Ingredients
• 1 pkg. extra firm tofu, preferably with the water pressed out!
• Non-stick spray or olive oil
• 1 can coconut milk
• 1 sweet onion, chopped
• 1/4 c. chopped walnuts or cashews
• 1-2 Tbsp. yellow curry powder
• 1 tomato, diced
• fresh cilantro, chopped (about 4 Tbsp.)
• cayenne pepper
• salt

1. Cut tofu into 1-inch cubes.

2. Add spray or a bit of oil to pan (I used olive oil) to a large pan and heat to medium. Add diced onions and brown (but don’t burn!) them — this took me about 10 minutes or so.

3. Add curry and coat onions, then heat for 1 minute. I started with 1 Tbsp. and added about another half (maybe more) later. It was spicy for sure, but not too spicy. I’d start with 1 if you’re not sure.

4. Add coconut milk and heat for 1 minute, then add chopped tomato, tofu, nuts and cilantro. I had about 1/4 c. raw cashews in the freezer, so that’s what I went with. (These have actually come in very handy since purchasing them to make the vegan baked pumpkin ziti with cashew ricotta for the first ever cooking club).

5. Bring to a soft boil, reduce heat to low and simmer for at least 10 minutes. Add cayenne pepper and salt to taste (I only added a bit of each)

Cooking Club: Amy B.’s Steamed Dumplings

This was Amy B.’s first time at Cooking Club and she nailed it! The the crazy amount of food we had that night, it was the perfect introduction for Amy, who brought along her adorable daughter, Penny (who ate tons of noodles), and her friend, Robyn, who was passing through town.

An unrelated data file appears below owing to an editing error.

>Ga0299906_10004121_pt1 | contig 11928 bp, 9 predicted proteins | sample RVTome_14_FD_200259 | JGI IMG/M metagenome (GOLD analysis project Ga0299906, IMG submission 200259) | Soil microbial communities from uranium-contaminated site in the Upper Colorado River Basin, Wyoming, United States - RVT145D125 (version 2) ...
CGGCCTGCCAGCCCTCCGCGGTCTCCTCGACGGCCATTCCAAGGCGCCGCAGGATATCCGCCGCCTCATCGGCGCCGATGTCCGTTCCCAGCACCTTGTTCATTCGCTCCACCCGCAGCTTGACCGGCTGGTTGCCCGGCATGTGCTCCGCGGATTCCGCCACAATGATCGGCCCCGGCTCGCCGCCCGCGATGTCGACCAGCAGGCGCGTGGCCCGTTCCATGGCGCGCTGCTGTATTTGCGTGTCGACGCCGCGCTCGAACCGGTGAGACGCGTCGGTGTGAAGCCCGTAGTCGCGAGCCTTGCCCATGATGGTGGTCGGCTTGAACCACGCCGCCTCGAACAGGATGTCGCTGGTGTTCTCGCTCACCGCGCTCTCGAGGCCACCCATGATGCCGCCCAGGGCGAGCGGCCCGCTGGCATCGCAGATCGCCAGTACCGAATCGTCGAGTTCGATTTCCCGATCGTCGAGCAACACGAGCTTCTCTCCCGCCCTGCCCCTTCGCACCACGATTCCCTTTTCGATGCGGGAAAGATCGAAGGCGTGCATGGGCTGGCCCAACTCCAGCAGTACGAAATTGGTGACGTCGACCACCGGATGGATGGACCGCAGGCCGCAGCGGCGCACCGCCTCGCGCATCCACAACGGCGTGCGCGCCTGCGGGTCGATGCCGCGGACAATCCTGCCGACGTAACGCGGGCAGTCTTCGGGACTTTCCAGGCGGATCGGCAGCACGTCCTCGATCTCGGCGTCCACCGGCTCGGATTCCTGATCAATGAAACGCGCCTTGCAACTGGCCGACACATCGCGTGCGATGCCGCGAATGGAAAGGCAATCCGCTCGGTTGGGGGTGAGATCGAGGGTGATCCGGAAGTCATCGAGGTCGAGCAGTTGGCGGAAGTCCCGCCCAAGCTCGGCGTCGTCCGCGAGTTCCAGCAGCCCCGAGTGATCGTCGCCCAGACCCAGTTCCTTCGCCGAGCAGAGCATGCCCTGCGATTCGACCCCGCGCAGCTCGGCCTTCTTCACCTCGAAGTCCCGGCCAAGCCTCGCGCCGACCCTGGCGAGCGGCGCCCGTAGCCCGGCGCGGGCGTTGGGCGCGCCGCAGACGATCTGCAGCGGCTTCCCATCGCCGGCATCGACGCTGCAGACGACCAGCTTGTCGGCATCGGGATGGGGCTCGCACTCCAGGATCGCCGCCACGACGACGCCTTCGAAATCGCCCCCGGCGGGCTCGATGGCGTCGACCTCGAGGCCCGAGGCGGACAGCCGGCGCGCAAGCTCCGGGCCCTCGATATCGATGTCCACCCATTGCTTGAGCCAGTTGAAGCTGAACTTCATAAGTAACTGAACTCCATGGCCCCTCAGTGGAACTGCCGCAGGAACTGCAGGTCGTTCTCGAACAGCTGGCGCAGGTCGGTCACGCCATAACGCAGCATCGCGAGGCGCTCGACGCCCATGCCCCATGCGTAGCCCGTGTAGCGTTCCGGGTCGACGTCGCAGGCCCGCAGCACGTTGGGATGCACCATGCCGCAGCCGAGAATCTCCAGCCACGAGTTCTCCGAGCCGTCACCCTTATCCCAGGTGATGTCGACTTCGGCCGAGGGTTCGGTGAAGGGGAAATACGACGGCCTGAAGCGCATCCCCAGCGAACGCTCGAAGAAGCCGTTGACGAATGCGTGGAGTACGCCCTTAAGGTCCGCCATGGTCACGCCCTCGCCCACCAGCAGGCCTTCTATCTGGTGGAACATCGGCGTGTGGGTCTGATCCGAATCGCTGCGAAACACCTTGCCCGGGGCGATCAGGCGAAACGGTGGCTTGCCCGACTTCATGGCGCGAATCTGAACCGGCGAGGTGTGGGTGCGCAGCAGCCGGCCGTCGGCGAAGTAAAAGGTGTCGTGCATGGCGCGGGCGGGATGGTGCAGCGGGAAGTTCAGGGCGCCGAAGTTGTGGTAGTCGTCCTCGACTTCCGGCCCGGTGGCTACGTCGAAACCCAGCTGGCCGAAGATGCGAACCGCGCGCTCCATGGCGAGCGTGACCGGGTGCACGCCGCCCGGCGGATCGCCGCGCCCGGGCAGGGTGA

These steamed dumplings were so ridiculously good. Asian restaurants around these parts are severely lacking in veg dumplings/potstickers. Seems they always have pork in them… Anyway, Amy said she was just winging it when she put this stuff together, so I imagine there’s some room for creativity here, whether you’re veg or eat meat. They were beautiful and delicious!

Dumplings:
• tofu, cut into small pieces and marinated for 1 day in sesame oil, soy sauce, rice vinegar, canola oil, minced garlic, ginger, and a few squirts of sriracha
• 1/4   package of thin rice noodle (like vermacelli)
• 1   lg. carrot, shredded
• 1   sm. broccoli head, shredded
• 1/4  head of cabbage, thinly sliced
• 1  lg garlic clove, minced
• 1  pkg mixed mushrooms
• 1  Tbsp. grated ginger
• 3  scallions, sliced
• 1/4  jar hoisin sauce,or more to taste (make sure you get one you know is good)
• 1  package of wonton wrappers

1. Chop, shred, mince, etc all veggies and set aside.

2. Heat up a few tablespoons of canola oil, in wok or large pan and stir fry tofu until slightly browned; set aside on paper towel.

3. In same pan add extra oil, if needed, and stir fry carrots, broccoli, cabbage, mushrooms, scallions, garlic and ginger until slightly soft (can add a bit of soy and rice vinegar to soften). Add noodles and hoisin sauce. mix until combined. taste to see if it needs more hoisin, soy or rice vinegar. Set aside to cool.

4. Assemble dumplings on cutting board. Place about 1 tablespoon of filling in the middle of wrapper. Wet finger with water and wet 2 sides (one corner) of wrapper. Fold wrapper diagonally and pinch sides so the dumpling is sealed; set aside on plate or tray lined with parchment.

5. In bamboo steamer or steaming rack, line with lettuce, bok choy, or any green you like! Place dumplings on greens and steam until wonton is transparent. You could also boil the dumplings or fry them. Top with sliced scallions to garnish!

Dipping Sauce:
• soy sauce
• chili garlic sauce
• chinese-style hot mustard
• rice vinegar

Start with soy sauce as base. add rice vinegar, chili garlic sauce, and mustard to taste.